1 Make sure that no metal is used in strapping the stone before attempting to move it with the tripod. This will cause additional damage to the stone and should be avoided. You should use canvas strapping for lifting the stone.
2 You will want to make sure before attempting to lift that the ground you have placed the tripod on is solid enough to hold the weight of the equipment without sinking into the ground.
3 You will want to make sure that the tripod is set up in such a way as to prevent the legs from spreading and causing the stone to drop while lifted.
Replacing V.A. Markers & Headstones
Previously furnished headstones and markers may be replaced at Government expense when badly deteriorated, illegible, stolen or vandalized. A replacement is also available if the headstone or marker is different from that specified by the applicant or permitted by the cemetery, the inscription is incorrect, if it was damaged in transit, or the material or workmanship does not meet specifications.
Government headstones or markers in private cemeteries damaged by cemetery personnel will not be replaced at Government expense.
Marble or granite headstones or markers, permanently removed from a grave, must be destroyed until illegible and bronze markers must be returned to the contractor.
Please contact Memorial Programs Service at 1-800-697-6947 for guidance on obtaining a replacement headstone or marker.
Government-provided headstones and markers must be inscribed with the name of the decedent, branch of service, and the year of birth and death, in this order.
Headstones and markers may be inscribed with certain optional items including an authorized emblem of belief, and space permitting, additional text including grade, rate or rank, war service, complete dates of birth and death, military awards, military organizations and civilian or veteran affiliations. Terms of endearments that meet acceptable standards of good taste may also be added with VA's approval. Most optional inscription items are placed as the last lines of the inscription on a Government-provided headstone or marker.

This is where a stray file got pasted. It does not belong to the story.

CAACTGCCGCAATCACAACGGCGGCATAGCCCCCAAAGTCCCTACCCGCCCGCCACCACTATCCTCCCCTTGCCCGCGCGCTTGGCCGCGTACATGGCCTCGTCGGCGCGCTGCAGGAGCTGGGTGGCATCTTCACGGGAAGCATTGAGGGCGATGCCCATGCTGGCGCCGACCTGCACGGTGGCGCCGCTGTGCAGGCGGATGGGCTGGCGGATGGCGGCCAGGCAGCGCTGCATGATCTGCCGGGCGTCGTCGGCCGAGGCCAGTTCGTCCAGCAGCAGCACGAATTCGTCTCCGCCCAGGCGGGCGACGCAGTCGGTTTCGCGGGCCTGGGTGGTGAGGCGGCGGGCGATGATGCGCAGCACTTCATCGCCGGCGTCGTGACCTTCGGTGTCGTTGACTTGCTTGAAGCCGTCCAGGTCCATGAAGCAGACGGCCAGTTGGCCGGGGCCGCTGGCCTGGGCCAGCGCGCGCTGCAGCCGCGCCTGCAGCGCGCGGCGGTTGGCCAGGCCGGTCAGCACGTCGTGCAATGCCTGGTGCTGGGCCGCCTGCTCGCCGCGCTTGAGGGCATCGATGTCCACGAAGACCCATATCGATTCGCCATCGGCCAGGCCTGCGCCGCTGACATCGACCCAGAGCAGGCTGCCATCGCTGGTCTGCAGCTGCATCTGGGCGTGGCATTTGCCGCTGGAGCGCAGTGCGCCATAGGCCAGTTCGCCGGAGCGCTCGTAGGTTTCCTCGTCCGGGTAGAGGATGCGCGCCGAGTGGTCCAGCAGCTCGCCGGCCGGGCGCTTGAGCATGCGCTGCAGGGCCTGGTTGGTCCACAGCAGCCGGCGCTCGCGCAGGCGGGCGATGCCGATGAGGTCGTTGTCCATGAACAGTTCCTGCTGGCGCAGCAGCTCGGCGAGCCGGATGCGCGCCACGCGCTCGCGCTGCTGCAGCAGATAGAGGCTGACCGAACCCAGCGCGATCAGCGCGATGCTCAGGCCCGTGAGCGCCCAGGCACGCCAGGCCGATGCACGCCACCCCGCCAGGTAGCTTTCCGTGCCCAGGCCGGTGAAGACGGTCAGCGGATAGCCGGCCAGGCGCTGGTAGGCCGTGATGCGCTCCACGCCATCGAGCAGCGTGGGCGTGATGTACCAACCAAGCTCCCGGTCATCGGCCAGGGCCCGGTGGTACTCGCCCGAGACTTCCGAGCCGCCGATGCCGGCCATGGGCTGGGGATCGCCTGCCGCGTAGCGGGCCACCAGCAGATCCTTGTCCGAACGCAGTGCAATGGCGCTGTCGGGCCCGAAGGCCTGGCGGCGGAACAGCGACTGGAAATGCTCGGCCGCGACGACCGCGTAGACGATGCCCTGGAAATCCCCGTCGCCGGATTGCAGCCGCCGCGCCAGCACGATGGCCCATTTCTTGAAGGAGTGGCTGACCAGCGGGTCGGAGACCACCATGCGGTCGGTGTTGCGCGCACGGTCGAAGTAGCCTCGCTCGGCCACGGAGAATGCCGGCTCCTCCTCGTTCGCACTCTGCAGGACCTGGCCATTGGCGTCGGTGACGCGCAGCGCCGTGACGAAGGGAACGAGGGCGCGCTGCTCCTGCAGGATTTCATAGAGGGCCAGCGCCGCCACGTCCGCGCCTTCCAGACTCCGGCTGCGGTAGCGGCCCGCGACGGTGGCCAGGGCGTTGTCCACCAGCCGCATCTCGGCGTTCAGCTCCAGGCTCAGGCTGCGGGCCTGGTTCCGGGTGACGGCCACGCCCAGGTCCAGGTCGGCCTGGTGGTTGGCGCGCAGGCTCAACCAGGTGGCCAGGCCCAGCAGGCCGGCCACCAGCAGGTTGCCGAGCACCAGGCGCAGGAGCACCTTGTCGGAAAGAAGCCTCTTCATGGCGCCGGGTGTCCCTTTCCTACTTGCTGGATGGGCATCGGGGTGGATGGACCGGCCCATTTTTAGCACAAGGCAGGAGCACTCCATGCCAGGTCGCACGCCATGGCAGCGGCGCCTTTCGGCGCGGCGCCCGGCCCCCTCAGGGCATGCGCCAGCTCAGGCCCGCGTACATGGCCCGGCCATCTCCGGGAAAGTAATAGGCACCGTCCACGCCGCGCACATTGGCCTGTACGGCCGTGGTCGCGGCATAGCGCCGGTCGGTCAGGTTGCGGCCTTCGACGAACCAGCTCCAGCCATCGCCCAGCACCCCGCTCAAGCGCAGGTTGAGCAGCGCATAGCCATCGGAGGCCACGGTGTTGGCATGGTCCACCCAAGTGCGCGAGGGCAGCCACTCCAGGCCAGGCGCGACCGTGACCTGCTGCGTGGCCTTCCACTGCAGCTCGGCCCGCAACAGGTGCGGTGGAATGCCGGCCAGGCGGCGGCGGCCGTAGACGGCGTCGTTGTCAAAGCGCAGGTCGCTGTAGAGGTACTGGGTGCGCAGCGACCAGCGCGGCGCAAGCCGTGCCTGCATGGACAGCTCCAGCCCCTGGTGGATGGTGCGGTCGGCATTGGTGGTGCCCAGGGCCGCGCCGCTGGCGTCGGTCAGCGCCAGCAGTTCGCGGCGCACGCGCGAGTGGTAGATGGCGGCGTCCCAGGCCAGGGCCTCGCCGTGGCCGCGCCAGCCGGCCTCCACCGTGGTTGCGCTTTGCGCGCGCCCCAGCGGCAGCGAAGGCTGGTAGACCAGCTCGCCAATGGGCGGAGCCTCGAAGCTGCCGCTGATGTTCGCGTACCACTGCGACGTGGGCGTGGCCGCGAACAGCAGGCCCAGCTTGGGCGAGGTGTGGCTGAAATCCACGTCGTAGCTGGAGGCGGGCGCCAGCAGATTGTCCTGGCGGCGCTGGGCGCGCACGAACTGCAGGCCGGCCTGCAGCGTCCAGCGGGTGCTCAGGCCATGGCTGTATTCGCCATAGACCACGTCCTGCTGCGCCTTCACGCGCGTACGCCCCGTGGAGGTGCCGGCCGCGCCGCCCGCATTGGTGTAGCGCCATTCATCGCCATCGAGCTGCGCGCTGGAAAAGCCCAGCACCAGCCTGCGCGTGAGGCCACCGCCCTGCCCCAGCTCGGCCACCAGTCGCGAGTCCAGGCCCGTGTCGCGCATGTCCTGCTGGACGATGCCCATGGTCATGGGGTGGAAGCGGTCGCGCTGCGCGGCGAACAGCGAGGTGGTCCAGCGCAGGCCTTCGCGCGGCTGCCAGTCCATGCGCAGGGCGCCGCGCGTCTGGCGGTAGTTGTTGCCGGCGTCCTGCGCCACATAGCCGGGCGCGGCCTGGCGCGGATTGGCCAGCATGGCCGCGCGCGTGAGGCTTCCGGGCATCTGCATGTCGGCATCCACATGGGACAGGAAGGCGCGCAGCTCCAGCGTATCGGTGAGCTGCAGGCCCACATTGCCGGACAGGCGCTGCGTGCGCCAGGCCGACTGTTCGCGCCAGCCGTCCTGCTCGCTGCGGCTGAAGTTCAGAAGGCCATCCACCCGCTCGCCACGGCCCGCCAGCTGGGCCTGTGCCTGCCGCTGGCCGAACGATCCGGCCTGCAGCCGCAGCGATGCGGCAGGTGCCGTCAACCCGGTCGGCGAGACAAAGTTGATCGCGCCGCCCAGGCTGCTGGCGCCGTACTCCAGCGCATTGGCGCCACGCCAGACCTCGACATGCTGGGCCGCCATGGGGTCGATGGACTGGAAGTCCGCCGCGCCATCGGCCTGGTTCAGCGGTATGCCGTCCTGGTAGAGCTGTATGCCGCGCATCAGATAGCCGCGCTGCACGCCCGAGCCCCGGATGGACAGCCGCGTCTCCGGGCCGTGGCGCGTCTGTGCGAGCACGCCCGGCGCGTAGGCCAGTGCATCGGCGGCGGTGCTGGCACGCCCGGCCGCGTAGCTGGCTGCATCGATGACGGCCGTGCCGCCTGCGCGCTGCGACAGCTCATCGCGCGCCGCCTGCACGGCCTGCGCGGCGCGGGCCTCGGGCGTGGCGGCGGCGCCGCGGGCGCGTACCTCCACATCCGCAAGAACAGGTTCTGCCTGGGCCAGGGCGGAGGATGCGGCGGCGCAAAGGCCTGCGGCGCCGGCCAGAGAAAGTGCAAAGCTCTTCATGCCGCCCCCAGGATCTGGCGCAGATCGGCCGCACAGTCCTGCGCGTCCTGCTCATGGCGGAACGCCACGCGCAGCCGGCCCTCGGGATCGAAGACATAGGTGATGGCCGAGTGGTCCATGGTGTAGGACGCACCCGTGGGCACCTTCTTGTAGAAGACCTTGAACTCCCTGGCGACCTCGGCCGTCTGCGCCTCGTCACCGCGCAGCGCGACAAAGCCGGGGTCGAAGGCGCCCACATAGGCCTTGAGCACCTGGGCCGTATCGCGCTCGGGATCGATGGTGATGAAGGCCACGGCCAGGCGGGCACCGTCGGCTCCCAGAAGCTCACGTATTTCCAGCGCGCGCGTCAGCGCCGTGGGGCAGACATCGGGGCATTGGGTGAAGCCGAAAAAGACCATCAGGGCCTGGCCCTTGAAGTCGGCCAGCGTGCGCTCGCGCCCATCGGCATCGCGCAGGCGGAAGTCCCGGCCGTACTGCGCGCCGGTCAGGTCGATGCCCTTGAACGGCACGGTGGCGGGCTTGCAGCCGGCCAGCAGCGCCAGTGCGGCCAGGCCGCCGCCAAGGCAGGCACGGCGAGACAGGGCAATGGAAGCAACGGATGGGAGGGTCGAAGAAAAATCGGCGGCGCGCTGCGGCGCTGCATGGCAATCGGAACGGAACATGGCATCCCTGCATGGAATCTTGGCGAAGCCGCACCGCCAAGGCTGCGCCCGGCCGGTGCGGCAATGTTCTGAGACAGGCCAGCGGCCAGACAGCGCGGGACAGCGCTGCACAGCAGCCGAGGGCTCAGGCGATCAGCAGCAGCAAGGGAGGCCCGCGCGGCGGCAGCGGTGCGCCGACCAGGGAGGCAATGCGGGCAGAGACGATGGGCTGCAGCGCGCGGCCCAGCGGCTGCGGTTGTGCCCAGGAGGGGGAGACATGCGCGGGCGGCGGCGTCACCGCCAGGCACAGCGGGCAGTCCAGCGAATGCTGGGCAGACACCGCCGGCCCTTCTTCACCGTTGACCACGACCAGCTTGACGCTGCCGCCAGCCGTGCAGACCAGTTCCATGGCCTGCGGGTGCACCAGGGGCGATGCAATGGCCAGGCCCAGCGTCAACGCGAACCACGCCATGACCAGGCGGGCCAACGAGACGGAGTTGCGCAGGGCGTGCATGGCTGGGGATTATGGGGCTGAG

No graphics (logos, symbols, etc.) are permitted on Government-provided headstones and markers other than the approved emblems of belief, the Civil War Union Shield and the Civil War Confederate Southern Cross of Honor and the Medal of Honor insignias. Inscriptions for Government-provided headstones and markers will be in English text only.
Documentation must be provided with VA Form 40-1330, Application for Standard Government Headstone or Marker for Installation in a Private or State Veterans' Cemetery, when requesting military awards in the inscription. In most cases this information is provided on the veteran's military discharge documents. Military awards and decorations (including those from foreign governments) other than those listed in Block 8 may be inscribed as optional inscriptions at Government expense at the bottom of the headstone or marker. They should be requested in Block 27. Documentation confirming these awards must be submitted with the application.
Civilian titles such as Doctor or Reverend, or any other additions to the name are not permitted on the name line of a Government-provided headstone or marker.
A veteran's spouse or other non-veteran dependent is not eligible to receive a Government-provided headstone or marker for placement in a private cemetery; however, the applicant may request to reserve inscription space below the veteran's inscription so that the non-veteran dependent's commemorative data can be inscribed locally, at private expense, when the non-veteran dependent is buried. Or the non-veteran dependent's name and date of birth can be added at Government expense when the headstone or marker is ordered. When the non-veteran dependent is buried the date of death may then be added at private expense.